To be fair, there is an argument to be made that the community service requirement is not necessarily a bad idea. In fact it already exists to a certain extent on local level: my wife had to do it in order to get enough credit for acceptance into the SDSU Nursing School. Furthermore, there is an argument to be made that even Rahm Emanuel’s idea of compulsory civil service has some merit, especially during war time. However, these ideas have a lot of similarities with the old Soviet Union, to which I have to point out. Additionally, these ideas have a potential of generating some "buyer’s remorse" among the young people who were so enthusiastic about Obama’s Presidency.
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It’s been awhile since I last posted anything. Unfortunately I was too busy to post. Now I have a little bit of time, so I can describe my reaction to disastrous (for my side) election results. There is a number of reasons why I am extremely worried about the new administration. The most important one is not the one Obama directly responsible for: the cult of personality. On the other hand, I found (via LGF) a great article by Steven Den Beste:
…In the mean time, those of us who didn’t want Obama to be president have to accept that he is. And let’s not give in to the kind of paranoid fever dreams that have consumed the left for the last 8 years. Let us collectively take a vow tonight: no "Obama derangement syndrome". Obama is a politician. He isn’t the devil incarnate.
So what are the good sides of what just happened?
1. It is no longer possible for anyone to deny that the MSM is heavily biased. The MSM have been biased for decades but managed an illusion of fairness. That is no longer possible; the MSM have squandered their credibility during this campaign. They’ll never get that credibility back again.
2. Since the Democrats got nearly everything they hoped for in this campaign, they’ll have no excuses and will have to produce. They’ll have to reveal their true agenda — or else make clear that they don’t really have any beyond gaining power.
3. Every few decades the American people have to be reminded that peace only comes with strength. The next four years will be this generation’s lesson.
Now, a few predictions for the next four years:
1. Obama’s "hold out your hand to everyone" foreign policy is going to be a catastrophe. They’ll love it in Europe. They’re probably laughing their heads off about it in the middle east already.
2. The US hasn’t suffered a terrorist attack by al Qaeda since 9/11, but we’ll get at least one during Obama’s term.
3. We’re going to lose in Afghanistan.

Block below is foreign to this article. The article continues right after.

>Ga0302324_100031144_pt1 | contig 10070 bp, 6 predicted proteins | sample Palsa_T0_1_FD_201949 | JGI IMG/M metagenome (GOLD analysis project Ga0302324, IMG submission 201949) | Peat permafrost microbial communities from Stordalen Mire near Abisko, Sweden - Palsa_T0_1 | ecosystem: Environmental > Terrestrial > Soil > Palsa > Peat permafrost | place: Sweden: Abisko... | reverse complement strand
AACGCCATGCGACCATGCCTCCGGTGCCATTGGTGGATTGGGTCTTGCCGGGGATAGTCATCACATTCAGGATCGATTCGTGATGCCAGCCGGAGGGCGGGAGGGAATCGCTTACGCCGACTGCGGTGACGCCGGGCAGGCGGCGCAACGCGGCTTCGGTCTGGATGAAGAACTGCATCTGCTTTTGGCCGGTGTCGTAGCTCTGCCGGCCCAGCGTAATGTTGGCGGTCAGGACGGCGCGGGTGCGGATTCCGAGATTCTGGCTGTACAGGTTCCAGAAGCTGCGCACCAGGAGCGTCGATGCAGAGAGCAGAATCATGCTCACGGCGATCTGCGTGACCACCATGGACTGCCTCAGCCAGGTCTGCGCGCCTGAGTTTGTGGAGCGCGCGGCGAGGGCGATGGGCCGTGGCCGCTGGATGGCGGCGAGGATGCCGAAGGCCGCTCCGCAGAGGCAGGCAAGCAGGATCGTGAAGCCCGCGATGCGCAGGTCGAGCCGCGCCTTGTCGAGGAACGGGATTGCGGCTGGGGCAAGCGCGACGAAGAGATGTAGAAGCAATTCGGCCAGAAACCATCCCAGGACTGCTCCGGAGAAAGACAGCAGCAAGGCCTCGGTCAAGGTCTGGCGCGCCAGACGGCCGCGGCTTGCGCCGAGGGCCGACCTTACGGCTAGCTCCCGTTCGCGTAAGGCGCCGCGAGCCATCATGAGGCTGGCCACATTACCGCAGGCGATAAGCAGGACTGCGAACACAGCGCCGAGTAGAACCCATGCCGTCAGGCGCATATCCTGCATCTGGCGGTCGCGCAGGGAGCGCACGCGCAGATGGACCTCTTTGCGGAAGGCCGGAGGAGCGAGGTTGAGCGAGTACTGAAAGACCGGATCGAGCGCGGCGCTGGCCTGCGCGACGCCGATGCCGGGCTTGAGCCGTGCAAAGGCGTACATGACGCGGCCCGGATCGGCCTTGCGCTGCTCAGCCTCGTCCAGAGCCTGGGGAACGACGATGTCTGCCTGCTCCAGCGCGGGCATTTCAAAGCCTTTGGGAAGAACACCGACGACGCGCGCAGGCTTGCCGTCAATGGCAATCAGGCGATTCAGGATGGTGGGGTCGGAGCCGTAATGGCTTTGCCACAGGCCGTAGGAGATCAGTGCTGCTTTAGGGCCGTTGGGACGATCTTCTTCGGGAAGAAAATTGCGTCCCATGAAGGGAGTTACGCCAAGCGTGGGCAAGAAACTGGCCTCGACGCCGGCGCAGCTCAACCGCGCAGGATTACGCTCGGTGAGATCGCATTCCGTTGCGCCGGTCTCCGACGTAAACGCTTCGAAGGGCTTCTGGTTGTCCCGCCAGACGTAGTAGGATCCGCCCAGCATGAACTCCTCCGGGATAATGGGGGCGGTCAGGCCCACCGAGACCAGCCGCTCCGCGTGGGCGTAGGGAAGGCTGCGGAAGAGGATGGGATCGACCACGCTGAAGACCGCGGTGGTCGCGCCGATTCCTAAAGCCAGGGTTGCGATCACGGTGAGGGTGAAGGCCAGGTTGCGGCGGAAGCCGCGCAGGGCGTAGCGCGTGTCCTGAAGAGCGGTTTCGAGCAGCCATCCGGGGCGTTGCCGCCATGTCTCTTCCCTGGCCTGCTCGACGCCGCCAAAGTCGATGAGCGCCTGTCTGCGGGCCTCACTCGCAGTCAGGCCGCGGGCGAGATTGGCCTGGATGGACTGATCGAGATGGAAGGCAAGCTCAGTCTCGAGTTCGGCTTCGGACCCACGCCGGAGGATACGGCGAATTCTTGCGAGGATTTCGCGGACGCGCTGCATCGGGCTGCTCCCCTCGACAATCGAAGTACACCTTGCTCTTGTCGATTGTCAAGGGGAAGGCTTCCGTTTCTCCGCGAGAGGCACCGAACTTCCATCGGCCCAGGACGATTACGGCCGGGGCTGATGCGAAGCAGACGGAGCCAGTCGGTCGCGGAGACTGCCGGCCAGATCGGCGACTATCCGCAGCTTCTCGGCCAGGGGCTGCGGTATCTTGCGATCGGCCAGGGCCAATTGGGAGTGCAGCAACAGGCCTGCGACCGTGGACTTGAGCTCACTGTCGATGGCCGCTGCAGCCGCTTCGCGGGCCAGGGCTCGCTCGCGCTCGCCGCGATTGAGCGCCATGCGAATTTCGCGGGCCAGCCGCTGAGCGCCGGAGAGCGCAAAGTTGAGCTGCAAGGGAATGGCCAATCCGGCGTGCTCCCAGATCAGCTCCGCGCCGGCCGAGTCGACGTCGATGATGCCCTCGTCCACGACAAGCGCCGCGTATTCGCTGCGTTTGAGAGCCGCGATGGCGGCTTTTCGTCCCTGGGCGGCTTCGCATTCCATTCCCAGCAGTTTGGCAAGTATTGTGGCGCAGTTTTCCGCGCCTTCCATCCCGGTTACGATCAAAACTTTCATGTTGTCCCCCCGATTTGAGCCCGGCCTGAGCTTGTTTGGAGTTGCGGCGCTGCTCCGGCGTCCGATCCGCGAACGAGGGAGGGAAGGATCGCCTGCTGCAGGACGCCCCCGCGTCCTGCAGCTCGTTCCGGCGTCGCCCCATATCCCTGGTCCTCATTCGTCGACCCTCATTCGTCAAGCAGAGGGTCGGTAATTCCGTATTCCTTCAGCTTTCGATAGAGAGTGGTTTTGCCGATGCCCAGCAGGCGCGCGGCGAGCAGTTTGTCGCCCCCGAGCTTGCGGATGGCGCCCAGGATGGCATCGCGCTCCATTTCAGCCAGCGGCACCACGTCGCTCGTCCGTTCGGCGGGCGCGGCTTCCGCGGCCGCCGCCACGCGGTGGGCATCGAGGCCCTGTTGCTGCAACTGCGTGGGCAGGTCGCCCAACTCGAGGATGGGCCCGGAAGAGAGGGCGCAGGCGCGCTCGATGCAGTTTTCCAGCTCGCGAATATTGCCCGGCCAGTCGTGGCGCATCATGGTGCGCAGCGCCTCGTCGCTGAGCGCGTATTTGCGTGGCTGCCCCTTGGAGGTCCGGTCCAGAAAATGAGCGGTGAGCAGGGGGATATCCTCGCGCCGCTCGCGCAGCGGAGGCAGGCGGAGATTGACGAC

4. Iran will get nuclear weapons. There will be nuclear war between Iran and Israel. (This is the only irreversibly terrible thing I see upcoming, and it’s very bad indeed.)
5. There will eventually be a press backlash against Obama which will make their treatment of Bush look mild. Partly that’s going to be because Obama is going to disappoint them just as much as all his other supporters. Partly it will be the MSM desperately trying to regain its own credibility, by trying to show that they’re not in his tank any longer. And because of that they are eventually going to do the reporting they should have done during this campaign, about Obama’s less-than-savory friends, and about voter fraud, and about illegal fund-raising, and about a lot of other things.
and 6. Obama will not be re-elected in 2012. He may even end up doing an LBJ and not even running again.
Do read it all. I agree with Steven Den Beste that there should be no "Obama Derangement Syndrome". But I don’t share his expectation that the media will turn on him. I am also not as optimistic about Republican 2012 prospective. I do hope that Obama lied through his teeth during the primaries in order to get the nomination. That is because his promises were so far to the left, that any deviation from them would necessarily move Obama closer to the center. In the meantime, those of us who disagree with Obama, while hoping that he would do well, should not hesitate to point out where we think he is wrong. And while I am not going to say that Obama is not my President, as many of the Left said about Bush, my "Nobama" sticker is not coming off my car. I might even add "Don’t blame me…" sticker to it. I do hope that all the dire predictions that I had and that Steven Den Beste has in his article won’t come true. But I do think that we are in for a rough ride for the next 4 years.